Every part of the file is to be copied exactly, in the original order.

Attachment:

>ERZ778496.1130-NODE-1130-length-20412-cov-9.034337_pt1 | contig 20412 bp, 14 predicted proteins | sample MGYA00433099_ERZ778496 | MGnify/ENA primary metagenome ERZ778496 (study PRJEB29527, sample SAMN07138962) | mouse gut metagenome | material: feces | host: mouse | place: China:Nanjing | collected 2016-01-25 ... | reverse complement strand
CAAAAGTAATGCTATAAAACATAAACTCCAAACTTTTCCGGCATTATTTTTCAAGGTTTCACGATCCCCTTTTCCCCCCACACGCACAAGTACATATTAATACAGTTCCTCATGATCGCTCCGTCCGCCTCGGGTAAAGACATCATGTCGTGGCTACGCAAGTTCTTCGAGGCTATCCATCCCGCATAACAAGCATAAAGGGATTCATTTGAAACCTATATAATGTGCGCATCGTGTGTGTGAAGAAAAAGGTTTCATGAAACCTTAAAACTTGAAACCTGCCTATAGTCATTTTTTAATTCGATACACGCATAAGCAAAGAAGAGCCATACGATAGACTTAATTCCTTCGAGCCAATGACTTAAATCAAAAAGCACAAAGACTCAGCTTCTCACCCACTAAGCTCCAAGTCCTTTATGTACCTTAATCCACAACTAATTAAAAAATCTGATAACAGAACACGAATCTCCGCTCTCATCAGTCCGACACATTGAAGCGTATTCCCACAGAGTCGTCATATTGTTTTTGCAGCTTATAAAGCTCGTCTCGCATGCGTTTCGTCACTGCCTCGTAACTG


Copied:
>ERZ778496.1130-NODE-1130-length-20412-cov-9.034337_pt1 | contig 20412 bp, 14 predicted proteins | sample MGYA00433099_ERZ778496 | MGnify/ENA primary metagenome ERZ778496 (study PRJEB29527, sample SAMN07138962) | mouse gut metagenome | material: feces | host: mouse | place: China:Nanjing | collected 2016-01-25 ... | reverse complement strand
CAAAAGTAATGCTATAAAACATAAACTCCAAACTTTTCCGGCATTATTTTTCAAGGTTTCACGATCCCCTTTTCCCCCCACACGCACAAGTACATATTAATACAGTTCCTCATGATCGCTCCGTCCGCCTCGGGTAAAGACATCATGTCGTGGCTACGCAAGTTCTTCGAGGCTATCCATCCCGCATAACAAGCATAAAGGGATTCATTTGAAACCTATATAATGTGCGCATCGTGTGTGTGAAGAAAAAGGTTTCATGAAACCTTAAAACTTGAAACCTGCCTATAGTCATTTTTTAATTCGATACACGCATAAGCAAAGAAGAGCCATACGATAGACTTAATTCCTTCGAGCCAATGACTTAAATCAAAAAGCACAAAGACTCAGCTTCTCACCCACTAAGCTCCAAGTCCTTTATGTACCTTAATCCACAACTAATTAAAAAATCTGATAACAGAACACGAATCTCCGCTCTCATCAGTCCGACACATTGAAGCGTATTCCCACAGAGTCGTCATATTGTTTTTGCAGCTTATAAAGCTCGTCTCGCATGCGTTTCGTCACTGCCTCGTAACTG